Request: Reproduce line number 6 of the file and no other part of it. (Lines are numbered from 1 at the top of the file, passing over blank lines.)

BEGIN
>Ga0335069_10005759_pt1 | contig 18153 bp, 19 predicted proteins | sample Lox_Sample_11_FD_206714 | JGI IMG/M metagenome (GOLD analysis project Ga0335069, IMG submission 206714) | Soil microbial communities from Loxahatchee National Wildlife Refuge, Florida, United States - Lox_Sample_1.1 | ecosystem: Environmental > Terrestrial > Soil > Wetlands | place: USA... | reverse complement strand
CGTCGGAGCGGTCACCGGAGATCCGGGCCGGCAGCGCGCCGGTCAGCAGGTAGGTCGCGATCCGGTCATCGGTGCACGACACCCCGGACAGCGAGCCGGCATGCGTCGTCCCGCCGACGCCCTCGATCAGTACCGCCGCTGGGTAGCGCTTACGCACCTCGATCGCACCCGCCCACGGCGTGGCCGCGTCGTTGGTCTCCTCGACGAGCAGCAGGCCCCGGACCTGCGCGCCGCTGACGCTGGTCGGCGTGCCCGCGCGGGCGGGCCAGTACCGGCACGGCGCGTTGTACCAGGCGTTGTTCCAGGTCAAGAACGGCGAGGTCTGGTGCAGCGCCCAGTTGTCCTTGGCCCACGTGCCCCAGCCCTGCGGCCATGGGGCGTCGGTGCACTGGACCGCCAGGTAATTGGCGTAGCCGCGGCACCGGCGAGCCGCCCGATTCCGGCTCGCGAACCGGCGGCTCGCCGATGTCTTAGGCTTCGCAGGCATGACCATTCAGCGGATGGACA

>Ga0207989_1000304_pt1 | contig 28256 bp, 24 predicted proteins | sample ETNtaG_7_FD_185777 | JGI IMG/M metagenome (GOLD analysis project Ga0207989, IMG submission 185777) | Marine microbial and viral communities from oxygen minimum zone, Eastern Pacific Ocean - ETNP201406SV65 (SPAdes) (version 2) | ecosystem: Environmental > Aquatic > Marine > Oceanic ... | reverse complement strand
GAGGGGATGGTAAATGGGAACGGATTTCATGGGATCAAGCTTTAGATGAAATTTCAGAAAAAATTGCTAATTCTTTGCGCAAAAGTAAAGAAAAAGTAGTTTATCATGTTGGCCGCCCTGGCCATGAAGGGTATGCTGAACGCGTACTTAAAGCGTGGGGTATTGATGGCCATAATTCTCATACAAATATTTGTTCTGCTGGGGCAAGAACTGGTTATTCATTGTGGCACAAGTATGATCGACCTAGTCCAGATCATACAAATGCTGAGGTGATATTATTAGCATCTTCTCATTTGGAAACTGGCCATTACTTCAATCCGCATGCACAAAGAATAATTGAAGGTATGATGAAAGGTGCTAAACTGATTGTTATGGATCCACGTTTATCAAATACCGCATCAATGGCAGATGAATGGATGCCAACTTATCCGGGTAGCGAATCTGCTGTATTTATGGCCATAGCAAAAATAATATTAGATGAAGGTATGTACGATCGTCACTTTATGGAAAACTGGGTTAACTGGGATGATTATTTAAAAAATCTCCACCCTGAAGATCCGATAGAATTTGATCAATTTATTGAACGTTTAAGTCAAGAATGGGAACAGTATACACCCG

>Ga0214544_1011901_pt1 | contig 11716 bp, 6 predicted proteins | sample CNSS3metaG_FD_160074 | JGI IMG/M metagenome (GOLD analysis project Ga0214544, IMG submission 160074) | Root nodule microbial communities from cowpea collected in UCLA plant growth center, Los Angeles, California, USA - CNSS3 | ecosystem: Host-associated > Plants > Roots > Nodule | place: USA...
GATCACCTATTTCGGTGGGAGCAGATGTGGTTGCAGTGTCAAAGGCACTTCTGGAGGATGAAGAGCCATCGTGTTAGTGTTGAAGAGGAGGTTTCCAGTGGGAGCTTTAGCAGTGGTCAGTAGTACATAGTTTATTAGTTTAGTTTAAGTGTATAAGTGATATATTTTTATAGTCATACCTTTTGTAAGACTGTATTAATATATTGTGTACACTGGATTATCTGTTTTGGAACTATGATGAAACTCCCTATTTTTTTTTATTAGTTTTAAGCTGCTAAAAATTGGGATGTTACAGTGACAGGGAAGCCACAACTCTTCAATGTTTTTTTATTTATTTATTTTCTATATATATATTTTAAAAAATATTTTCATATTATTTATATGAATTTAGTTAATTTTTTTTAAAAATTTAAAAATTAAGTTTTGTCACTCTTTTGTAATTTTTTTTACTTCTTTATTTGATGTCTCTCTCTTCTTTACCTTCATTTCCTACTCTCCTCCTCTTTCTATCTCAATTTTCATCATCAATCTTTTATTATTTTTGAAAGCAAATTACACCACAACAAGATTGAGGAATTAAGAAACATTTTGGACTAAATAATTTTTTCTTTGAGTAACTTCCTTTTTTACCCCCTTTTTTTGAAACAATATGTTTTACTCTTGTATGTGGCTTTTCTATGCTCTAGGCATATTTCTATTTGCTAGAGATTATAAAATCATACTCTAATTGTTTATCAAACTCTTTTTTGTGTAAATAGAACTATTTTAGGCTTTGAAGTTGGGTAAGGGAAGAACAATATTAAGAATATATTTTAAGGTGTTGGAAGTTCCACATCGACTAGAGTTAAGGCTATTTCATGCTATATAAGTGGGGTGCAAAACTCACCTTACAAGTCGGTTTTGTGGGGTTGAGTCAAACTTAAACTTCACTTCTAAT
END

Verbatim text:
GATCACCTATTTCGGTGGGAGCAGATGTGGTTGCAGTGTCAAAGGCACTTCTGGAGGATGAAGAGCCATCGTGTTAGTGTTGAAGAGGAGGTTTCCAGTGGGAGCTTTAGCAGTGGTCAGTAGTACATAGTTTATTAGTTTAGTTTAAGTGTATAAGTGATATATTTTTATAGTCATACCTTTTGTAAGACTGTATTAATATATTGTGTACACTGGATTATCTGTTTTGGAACTATGATGAAACTCCCTATTTTTTTTTATTAGTTTTAAGCTGCTAAAAATTGGGATGTTACAGTGACAGGGAAGCCACAACTCTTCAATGTTTTTTTATTTATTTATTTTCTATATATATATTTTAAAAAATATTTTCATATTATTTATATGAATTTAGTTAATTTTTTTTAAAAATTTAAAAATTAAGTTTTGTCACTCTTTTGTAATTTTTTTTACTTCTTTATTTGATGTCTCTCTCTTCTTTACCTTCATTTCCTACTCTCCTCCTCTTTCTATCTCAATTTTCATCATCAATCTTTTATTATTTTTGAAAGCAAATTACACCACAACAAGATTGAGGAATTAAGAAACATTTTGGACTAAATAATTTTTTCTTTGAGTAACTTCCTTTTTTACCCCCTTTTTTTGAAACAATATGTTTTACTCTTGTATGTGGCTTTTCTATGCTCTAGGCATATTTCTATTTGCTAGAGATTATAAAATCATACTCTAATTGTTTATCAAACTCTTTTTTGTGTAAATAGAACTATTTTAGGCTTTGAAGTTGGGTAAGGGAAGAACAATATTAAGAATATATTTTAAGGTGTTGGAAGTTCCACATCGACTAGAGTTAAGGCTATTTCATGCTATATAAGTGGGGTGCAAAACTCACCTTACAAGTCGGTTTTGTGGGGTTGAGTCAAACTTAAACTTCACTTCTAAT